Florida Non Naples



AUDUBON'S CORKSCREW SWAMP SANCTUARY (Northeast of Naples, FL off Immokolee Road)  Directions

At one time, the sanctuary's bald cypress forest supported an estimated 100,000 Wood Storks. 
Be sure to walk the 2.25 mile boardwalk loop. Wood Storks are very beautiful in flight, but their faces can stop a clock.



Maps of the FT Myers and Naples Areas

See one map.      See two maps.


Sightseeing Ideas from Naples  Click here.   Take a ride on the Naples Water Taxi: The Blue Pelican




Bonita Springs (abuts Naples to the north)  Everglades Wonder Gardens The 3.5 acre botanical jungle was created by Bill and Lester Piper in 1936 to rehabilitate injured animals. It is of historical interest, but a bit tired.  www.evergladeswondergardens.com  Read about the park.   See slide show. 


 Imperial River  Go canoeing. 239-533-7444 See www.kayakroutes.com/imperial_river.html  and www.floridarambler.com/florida-canoeing-kayaking-paddling/imperial-river-kayak-trail-bonita-springs/  and www.youtube.com/watch?v=s0u92HNxJz8  At River Park, 239-992-2556, walk a boardwalk.  See www.lifeinbonitasprings.com/blog/river-park-at-imperial-river-bonita-springs-florida/  Read about Ghost Tours.


Mound Key Archaelogical State Park (in Estero)  It is a man made island, accessible only by boat.  Believed to have been the capital of the Calusa.  239-992-0311  www.en.wikipedia.org/wiki/Mound_Key_Archaeological_State_Park  and www.floridastateparks.org/park/mound-key


Lover's Key (Between Bonita Springs and Ft Myers)  Visit Lover's Key  Also see  www.loverskeyadventures.com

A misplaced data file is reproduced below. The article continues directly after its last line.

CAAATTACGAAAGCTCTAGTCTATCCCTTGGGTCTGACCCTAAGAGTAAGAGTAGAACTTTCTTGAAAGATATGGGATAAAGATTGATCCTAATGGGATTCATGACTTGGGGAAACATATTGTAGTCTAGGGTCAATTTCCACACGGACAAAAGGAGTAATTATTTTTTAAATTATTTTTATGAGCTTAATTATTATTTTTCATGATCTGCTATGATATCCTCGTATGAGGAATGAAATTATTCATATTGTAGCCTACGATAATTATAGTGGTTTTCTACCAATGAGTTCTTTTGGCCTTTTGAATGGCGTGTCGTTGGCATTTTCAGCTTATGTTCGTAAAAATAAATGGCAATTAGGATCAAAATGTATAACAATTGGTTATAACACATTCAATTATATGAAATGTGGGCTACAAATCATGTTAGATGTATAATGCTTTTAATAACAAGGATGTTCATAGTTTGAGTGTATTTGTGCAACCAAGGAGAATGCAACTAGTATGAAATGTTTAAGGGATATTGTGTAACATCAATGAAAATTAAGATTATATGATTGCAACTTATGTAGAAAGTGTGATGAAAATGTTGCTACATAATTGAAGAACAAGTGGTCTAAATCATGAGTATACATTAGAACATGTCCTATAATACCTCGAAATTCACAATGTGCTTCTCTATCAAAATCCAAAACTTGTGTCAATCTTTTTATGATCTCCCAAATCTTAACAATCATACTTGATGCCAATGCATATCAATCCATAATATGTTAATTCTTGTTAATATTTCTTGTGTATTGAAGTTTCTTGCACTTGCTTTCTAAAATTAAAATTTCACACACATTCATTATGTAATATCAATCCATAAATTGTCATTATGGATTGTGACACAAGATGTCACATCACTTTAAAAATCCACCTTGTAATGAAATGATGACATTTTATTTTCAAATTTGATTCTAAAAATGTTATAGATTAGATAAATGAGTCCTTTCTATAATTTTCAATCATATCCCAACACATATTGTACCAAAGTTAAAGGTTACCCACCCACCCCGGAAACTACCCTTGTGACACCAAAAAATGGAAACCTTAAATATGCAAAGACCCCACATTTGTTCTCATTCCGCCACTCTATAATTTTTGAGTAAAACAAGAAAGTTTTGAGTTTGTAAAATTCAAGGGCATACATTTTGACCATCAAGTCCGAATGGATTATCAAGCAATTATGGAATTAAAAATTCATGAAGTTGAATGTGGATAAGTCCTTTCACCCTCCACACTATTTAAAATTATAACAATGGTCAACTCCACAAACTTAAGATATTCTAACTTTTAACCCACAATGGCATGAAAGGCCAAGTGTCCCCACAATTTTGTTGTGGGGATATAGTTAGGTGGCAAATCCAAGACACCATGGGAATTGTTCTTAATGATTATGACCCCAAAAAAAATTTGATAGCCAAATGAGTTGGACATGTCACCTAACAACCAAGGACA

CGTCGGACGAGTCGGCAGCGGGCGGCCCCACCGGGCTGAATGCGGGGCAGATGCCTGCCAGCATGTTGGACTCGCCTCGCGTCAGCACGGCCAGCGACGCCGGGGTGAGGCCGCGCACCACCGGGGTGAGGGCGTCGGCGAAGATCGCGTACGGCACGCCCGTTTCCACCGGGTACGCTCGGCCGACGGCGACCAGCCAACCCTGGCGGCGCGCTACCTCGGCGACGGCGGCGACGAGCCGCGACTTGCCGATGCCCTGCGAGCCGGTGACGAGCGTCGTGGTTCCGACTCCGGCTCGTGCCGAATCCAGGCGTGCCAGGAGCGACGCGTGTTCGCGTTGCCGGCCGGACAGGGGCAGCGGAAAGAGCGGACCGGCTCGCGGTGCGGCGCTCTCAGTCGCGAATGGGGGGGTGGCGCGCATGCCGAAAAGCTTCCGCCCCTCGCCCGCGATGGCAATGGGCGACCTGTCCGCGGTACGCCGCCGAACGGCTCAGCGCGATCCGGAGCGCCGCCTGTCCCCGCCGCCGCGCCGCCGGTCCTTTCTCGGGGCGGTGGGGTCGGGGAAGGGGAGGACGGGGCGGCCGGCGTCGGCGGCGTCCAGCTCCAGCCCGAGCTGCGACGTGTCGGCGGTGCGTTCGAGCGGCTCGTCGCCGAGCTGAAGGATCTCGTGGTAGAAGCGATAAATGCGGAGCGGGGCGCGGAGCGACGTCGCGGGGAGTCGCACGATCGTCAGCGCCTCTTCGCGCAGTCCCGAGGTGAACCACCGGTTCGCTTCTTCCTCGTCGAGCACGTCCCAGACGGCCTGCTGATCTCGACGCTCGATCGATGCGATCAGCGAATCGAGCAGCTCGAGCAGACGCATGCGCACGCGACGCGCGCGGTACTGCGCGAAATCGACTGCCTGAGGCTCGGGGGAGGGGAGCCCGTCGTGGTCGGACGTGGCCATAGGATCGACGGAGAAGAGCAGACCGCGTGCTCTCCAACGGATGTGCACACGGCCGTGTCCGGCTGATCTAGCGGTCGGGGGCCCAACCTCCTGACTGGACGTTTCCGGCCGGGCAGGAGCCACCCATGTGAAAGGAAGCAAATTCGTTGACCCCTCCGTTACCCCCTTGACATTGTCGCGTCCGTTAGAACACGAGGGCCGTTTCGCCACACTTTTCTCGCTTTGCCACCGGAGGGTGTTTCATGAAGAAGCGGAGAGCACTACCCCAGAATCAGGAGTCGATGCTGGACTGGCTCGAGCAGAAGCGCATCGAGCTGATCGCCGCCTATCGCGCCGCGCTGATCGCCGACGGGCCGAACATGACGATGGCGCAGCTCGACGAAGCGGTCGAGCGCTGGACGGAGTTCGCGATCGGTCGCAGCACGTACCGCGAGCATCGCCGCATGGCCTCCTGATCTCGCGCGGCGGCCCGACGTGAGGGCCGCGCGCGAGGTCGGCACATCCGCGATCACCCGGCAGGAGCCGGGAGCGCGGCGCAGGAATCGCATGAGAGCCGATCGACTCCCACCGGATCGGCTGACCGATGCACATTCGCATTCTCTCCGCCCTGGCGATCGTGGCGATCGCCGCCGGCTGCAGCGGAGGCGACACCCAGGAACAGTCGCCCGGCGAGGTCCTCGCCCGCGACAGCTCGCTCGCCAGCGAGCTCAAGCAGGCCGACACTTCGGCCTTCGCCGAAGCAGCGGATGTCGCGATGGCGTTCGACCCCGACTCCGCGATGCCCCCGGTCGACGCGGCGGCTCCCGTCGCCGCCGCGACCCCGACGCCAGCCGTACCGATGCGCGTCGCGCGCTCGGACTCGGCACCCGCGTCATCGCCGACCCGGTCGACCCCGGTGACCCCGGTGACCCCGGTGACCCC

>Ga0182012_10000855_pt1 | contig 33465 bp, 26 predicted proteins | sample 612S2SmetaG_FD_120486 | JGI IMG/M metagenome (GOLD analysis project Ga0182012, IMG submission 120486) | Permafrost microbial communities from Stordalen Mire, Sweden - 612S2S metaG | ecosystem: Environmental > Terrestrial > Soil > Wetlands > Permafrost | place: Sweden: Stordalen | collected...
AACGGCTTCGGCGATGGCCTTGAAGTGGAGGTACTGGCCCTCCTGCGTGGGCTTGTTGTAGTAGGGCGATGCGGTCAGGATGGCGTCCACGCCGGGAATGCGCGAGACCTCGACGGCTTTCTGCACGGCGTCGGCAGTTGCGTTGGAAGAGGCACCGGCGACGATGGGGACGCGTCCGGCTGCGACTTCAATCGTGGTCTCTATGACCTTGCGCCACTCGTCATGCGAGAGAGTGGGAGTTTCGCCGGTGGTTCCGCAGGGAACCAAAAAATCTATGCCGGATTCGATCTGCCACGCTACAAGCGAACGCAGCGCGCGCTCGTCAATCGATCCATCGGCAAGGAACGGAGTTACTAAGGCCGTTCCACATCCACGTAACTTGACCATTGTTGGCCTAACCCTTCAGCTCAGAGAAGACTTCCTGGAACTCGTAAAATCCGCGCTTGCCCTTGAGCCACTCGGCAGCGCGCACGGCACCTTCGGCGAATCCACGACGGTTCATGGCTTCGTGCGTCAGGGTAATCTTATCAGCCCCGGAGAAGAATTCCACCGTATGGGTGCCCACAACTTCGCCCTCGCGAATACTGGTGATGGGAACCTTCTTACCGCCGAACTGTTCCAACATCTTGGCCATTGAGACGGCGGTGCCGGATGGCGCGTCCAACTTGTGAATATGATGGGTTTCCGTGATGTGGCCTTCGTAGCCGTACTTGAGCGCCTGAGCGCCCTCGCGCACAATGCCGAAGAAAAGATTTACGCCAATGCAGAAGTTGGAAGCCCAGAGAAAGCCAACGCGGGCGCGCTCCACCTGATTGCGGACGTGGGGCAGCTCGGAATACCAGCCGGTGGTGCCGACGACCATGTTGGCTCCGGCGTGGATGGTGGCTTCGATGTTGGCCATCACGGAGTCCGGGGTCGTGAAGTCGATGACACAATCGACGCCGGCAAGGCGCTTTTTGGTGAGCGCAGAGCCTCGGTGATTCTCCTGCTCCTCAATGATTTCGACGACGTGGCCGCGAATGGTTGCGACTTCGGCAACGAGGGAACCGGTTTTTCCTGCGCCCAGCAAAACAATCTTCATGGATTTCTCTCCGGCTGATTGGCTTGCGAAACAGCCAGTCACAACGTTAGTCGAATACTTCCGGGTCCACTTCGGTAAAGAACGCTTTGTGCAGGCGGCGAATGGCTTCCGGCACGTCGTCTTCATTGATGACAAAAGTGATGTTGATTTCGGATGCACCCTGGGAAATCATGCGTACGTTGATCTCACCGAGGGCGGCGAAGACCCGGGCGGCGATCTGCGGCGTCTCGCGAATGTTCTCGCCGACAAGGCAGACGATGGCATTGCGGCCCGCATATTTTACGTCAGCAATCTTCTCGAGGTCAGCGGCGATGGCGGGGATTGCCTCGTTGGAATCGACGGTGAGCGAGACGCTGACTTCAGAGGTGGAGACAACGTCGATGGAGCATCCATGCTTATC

Ft Myers: Be sure to visit the Edison Home and the Ford Home www.en.wikipedia.org/wiki/Edison_and_Ford_Winter_Estates and www.edisonfordwinterestates.org  Near Ft Myers is Sanibel Island which contains  the "J N Ding Darling National Wildlife Refuge".  See www.fws.gov/refuge/jn_ding_darling/


The Great Calusa Blueway is a "Paddling Trail" in Lee County.  See www.calusablueway.com and 


Okeechobee Waterway  The name Okeechobee comes from the Hitchiti words oki (water) and chubi (big).  It is the 7th largest freshwater lake in the US. The waterway is 154 miles long and stretches from the Atlantic Ocean near Stuart, Florida to the Gulf of Mexico at Fort Myers. It is the only true cross Florida canal and river system that joins the east coast of Florida to the west coast.  The eastern reach of the waterway starts at Stuart in the St. Lucie River, passes through the St Lucie lock and dam, and enters Lake Okeechobee through a lock at Port Mayaca.  From Port Mayaca you cross the 451,000 acre lake. The waterway continues west on the Caloosahatchee River to Fort Myers.  Read about this at  www.offshoreblue.com/cruising/okeechobee.php  Lake Okeechobee is higher than the ocean. There are five locks on the Okeechobee Waterway to raise boats from sea level to the level of the lake.  From Stuart east to the lake, the locks are: the St Lucie Lock and the Port Mayaca Lock. From the lake west to the Gulf, they are the Moore Haven Lock, the Ortona Lock, and the W. P. Franklin Lock. See www.offshoreblue.com/cruising/okeechobee-locks.php